(Note: This was originally posted on November 17, 2014, Edits and updates will be continually made, as they come, for everyone’s reference.)
I thought it only fitting that I write something about the Adivay, which is the celebration of the anniversary of the province of Benguet. Every November, she turns a year older, and Adivay is “hotter” than ever.
One sure sign that you truly enjoyed an experience: you have a hard time letting go of it. I was randomly going through the photos uploaded by others who were with us during the Ambuklao Adventure III last October 24 to 26, and I just knew this deserved a third post, if only to wrap it up. This photodiary will never do justice with the amount of fun we had during this enriching experience, but I hope it shows, even just a little, how much it did.
At this moment, a group of adventurous spirits have started their 2-day Mt. Purgatory-Mangisi Traverse in Bokod. A~ah. If not for certain circumstances, we’d have likely been part of that group. Maybe next year? Anyhoo, this post is all about Day 3, the final day, of our very own traverse last October 20, 2013.
(This is the last installment of my series of posts about the Mt. Purgatory-Mangisi Traverse.)
“I’ve been to Purgatory, and I had a lot of fun”. Not a lot of people could say that; and I’m willing to bet that not a lot of people would even WANT to say that. But I’m referring to Mt. Purgatory, which we’re about to pass through later on.
Day 2 of our Mt. Purgatory-Mangisi Traverse, and we set off with full stomachs, heavy packs, and light hearts.
Some may say that every mountain is like all the others; climb one and you’ve climbed them all. Not so. From the few that I’ve gone to, each mountain has a story to tell, each experience stands out, and all the memories are a joy to go back to.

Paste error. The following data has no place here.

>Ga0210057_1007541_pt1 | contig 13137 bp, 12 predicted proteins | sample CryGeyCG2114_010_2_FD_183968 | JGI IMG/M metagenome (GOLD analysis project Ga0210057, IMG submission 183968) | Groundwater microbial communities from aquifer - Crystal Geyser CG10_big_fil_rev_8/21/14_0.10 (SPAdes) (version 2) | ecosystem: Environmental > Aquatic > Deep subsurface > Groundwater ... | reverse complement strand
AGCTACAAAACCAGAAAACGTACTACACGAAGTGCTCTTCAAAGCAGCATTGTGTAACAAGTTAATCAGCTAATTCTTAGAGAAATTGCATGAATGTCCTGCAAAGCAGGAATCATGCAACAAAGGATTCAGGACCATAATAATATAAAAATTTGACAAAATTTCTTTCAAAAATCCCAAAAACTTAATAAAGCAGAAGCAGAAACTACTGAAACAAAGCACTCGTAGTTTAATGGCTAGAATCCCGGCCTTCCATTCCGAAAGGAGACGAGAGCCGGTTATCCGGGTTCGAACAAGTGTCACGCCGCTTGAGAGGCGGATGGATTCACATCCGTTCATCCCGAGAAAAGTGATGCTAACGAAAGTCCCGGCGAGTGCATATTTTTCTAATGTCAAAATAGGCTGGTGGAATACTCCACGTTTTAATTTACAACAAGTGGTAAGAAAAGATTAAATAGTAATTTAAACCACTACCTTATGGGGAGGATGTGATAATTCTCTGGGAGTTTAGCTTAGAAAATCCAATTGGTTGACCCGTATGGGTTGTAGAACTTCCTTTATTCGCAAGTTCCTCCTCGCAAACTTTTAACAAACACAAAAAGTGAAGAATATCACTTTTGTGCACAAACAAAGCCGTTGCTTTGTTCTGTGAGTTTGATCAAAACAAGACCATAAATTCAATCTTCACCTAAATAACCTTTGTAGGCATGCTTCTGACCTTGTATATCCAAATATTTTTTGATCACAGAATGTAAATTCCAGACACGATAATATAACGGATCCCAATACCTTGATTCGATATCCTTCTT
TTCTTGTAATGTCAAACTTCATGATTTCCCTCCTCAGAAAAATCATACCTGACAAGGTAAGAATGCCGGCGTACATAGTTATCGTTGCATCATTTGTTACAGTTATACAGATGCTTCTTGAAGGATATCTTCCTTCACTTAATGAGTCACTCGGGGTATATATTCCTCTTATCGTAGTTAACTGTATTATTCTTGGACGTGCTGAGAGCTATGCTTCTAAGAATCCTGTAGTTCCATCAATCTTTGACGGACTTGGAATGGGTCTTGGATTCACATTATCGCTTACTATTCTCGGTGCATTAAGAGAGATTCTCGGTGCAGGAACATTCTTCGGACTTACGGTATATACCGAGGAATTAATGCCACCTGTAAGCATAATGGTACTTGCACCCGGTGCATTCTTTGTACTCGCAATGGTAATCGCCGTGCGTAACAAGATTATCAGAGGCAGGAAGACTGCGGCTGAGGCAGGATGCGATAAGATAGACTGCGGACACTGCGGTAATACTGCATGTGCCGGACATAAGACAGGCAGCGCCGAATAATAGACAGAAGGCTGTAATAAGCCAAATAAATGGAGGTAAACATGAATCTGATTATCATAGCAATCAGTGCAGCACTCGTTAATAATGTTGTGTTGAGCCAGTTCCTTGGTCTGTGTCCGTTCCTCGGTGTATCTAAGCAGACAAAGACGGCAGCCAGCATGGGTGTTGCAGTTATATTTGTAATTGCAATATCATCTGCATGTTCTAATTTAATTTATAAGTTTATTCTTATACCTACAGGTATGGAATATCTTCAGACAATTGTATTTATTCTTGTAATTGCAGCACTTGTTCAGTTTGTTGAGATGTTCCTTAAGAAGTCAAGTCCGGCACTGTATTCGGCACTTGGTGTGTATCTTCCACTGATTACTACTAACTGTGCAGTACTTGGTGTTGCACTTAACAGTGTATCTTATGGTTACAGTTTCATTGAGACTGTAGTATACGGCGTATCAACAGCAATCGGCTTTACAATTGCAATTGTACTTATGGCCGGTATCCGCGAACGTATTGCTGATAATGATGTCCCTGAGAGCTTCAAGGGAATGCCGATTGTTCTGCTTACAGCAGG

This weekend, November 8-9, 2014, is the Mt. Purgatory-Mangisi Traverse. This climb, so close on the heels of the Ambuklao Adventure 3 (which you can read about here and here), is part of the 114th celebration of the anniversary of the province of Benguet, thru Adivay (in the local dialect, it means “gathering” or “coming together”). Hence, the tagline “Pan-aadivay Tayo’d Kashontogan” which is Ibaloi for “our gathering/coming together in the (lit.) hills”.
We travel so far, and spend so much, just to be witnesses to nature’s bounty and beauty when some of the best ones are right in our own backyard. This is one of the many times that I am grateful for being in, and from, Benguet. Its situated perfectly, giving us, i-Benguets, the best of both worlds: the conveniences of urban living, and the sheer grace and magnificence of nature. Is it any wonder, then, why it never occurred to me to live anywhere else?
When I hear the word “Ambuklao”, what comes to mind is the Ambuklao Dam, the wide lake we pass by along the way to, say, Kabayan, and tilapia. Recently, I’ve heard about the place being opened for several adventures, such as kayaking. Then came the opportunity to join the 3rd run of the Ambuklao Adventure series, and me and my friends grabbed it.